Newborns Solid Food Baby

Most babies are ready for solid foods between four and six months of age. At this point a baby’s neck muscles are strong and he’s able to sit and hold up his head. Babies also start to show interest in eating the foods their parents eat. As their digestive systems mature, you can safely introduce solid food into the baby’s diet while continuing to breastfeed.

Weaning Off Breast Milk

Weaning is the process that both mothers and babies go through when the time has come to stop breastfeeding (or bottle feeding) and transition to solid foods. Ideally, weaning should take place over several weeks (the American Academy of Pediatrics recommends breastfeeding until one year of age).

The first solid food that many parents introduce is rice cereal thinned with breast milk (or formula). Cereals also contain iron and calcium, two minerals that are important for infant development.

Commercially Prepared Baby Foods

Many commercially prepared baby foods are available. When buying baby food, make sure the seal on the jar isn’t broken, the lid is not damaged and the expiration date has not passed.

Refrain from buying mixed foods or fruit desserts. These products may lack the proper nutrition a baby needs. Instead, use single ingredient foods and mix them yourself. Some mothers make baby food at home. Food mills or food processors make the job easy.

As each new food is introduced, ingredients can be pureed and stored in ice cube trays. The ice cube trays can be frozen so the food remains fresh until it’s needed. The food is then defrosted and heated to room temperature prior to your baby’s feeding.

Good First Foods for Your Baby

After your baby is able to eat and digest cereals, you can choose from a wider variety of foods to introduce your baby to. Some experts recommend that the baby should start with yellow fruits and vegetables because they’re easier to digest, but others contend that green vegetables should be introduced first so that the baby does not develop a preference for the sweeter yellow foods. Ultimately, it depends on the mother’s preference.

Some good first foods include:

  • baby cereals
  • applesauce (unsweetened)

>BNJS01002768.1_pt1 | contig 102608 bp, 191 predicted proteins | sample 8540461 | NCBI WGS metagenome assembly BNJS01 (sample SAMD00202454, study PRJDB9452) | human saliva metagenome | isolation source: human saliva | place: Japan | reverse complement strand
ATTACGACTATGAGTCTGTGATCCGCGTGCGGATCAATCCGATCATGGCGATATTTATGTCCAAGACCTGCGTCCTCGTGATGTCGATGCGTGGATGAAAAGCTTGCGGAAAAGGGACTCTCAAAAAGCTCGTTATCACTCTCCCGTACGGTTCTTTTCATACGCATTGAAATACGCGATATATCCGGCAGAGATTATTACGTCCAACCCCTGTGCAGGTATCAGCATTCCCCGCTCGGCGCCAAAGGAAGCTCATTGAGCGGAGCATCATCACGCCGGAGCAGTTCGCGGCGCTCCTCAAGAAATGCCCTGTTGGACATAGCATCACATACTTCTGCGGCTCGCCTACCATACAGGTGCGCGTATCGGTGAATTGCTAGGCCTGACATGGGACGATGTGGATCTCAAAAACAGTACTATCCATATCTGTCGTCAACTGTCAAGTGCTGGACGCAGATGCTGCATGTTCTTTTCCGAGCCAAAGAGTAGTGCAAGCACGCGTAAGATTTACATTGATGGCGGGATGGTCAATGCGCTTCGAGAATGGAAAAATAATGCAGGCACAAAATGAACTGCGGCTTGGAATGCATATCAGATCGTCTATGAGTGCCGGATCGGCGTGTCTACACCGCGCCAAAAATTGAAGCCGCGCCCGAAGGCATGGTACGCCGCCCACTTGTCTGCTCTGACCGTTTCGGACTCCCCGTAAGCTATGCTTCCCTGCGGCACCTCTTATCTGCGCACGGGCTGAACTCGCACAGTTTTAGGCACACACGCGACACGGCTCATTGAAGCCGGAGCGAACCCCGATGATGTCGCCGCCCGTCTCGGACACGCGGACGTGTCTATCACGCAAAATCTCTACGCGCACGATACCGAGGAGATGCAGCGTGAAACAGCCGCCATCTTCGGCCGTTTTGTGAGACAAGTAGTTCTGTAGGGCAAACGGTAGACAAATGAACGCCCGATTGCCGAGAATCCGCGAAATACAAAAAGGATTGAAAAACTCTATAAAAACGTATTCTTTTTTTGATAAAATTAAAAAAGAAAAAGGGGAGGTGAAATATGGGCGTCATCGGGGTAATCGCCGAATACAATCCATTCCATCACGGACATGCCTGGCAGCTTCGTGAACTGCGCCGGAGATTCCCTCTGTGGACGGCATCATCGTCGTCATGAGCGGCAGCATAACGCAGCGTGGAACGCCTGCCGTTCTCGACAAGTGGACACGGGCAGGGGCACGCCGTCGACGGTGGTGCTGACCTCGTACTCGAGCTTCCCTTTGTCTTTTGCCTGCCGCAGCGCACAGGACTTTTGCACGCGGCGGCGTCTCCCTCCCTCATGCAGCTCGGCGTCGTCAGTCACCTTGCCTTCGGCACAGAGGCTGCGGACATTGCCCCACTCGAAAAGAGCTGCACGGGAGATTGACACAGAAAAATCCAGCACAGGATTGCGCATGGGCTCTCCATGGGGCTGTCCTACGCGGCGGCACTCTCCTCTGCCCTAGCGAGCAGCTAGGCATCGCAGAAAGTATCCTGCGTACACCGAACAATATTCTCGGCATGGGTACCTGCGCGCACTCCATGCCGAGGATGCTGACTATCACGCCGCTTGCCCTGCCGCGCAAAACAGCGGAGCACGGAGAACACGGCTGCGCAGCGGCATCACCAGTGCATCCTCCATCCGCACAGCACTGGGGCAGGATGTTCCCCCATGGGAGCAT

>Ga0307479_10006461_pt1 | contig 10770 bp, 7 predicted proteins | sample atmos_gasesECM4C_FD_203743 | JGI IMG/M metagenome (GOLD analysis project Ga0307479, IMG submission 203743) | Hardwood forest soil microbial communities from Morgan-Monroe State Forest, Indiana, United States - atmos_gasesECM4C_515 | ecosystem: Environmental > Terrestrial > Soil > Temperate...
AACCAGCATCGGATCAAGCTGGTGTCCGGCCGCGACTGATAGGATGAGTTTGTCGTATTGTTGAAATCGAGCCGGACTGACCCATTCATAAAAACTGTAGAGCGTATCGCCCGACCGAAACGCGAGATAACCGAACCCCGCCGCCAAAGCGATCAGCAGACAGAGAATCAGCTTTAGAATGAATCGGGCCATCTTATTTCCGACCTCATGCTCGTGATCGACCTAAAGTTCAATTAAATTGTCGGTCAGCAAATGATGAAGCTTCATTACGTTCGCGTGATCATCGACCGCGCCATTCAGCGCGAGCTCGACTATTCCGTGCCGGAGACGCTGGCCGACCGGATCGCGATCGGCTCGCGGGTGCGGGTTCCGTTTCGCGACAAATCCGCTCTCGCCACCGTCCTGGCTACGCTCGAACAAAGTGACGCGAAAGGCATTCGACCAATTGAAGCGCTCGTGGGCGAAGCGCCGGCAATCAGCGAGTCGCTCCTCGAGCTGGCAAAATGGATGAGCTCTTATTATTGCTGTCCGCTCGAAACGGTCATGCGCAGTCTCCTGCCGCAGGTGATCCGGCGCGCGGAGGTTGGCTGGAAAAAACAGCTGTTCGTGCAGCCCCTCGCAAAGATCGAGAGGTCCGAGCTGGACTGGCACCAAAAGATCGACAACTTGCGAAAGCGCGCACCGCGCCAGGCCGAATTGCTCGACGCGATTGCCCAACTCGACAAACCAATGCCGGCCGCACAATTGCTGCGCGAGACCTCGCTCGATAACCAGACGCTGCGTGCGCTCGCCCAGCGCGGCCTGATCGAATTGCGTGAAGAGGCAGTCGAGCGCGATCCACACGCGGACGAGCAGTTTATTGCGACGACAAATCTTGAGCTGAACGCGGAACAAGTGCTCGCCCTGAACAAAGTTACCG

• bananas
  • carrots
  • peaches
  • pears
  • squash
  • sweet potatoes.

Also, make sure all foods are pureed and smooth so that your baby won’t have difficulty swallowing them.

New Foods and Food Allergies

Always introduce new foods one at a time. A good rule of thumb is to introduce only one new food a week. Symptoms of food allergies can take up to four days to appear. Unusual crying, rashes, diarrhea, nausea or other unusual behaviors can signal food allergies.

If a food allergy is suspected, stop feeding the new food and wait a few days before starting another. Foods like fish, eggs, peanuts, wheat and chocolate have a high incidence of allergy in infants and children. These foods should be avoided until the digestive system is more mature.

Other foods are very dangerous to babies and young children. Foods like hot dogs, grapes, nuts, and small carrots are easy for babies to choke on.

No Honey!

Feeding your infant honey can make him very sick, and may be fatal. Honey may contain Botulism spores, which has no effect on the adult gastrointestinal system, but can wreak havoc with an infant’s. The spores germinate in the baby’s GI tract producing botulinum toxin, the most lethal natural toxin know to man.

Wait until your child is at least 12 months old before introducing honey. (The same rule applies to corn syrup which is typically not sterilized.)

A Brave New World

Introducing solid foods is an adventure. Foods inspire overt facial expressions in babies who don’t hide their dislikes nor do they conceal their enjoyment. Some of their favorite foods inspire hums and smiles while foods with stronger tastes expose their displeasure. Remember to reintroduce stronger tastes over and over so your baby receives the proper nutrients and eventually develops a liking for that food.

Have fun, and be prepared to get messy!

Resources

American Academy of Family Physicians. (updated 2003). Breast feeding: Hints to help you get off to a good start.

American Academy of Pediatrics. (updated 2004). A woman’s guide to breastfeeding.

BabyCenter LLC. (updated 2005). Introducing solid foods.

Briefel, R.R., Reidy, K., Karwe, V.,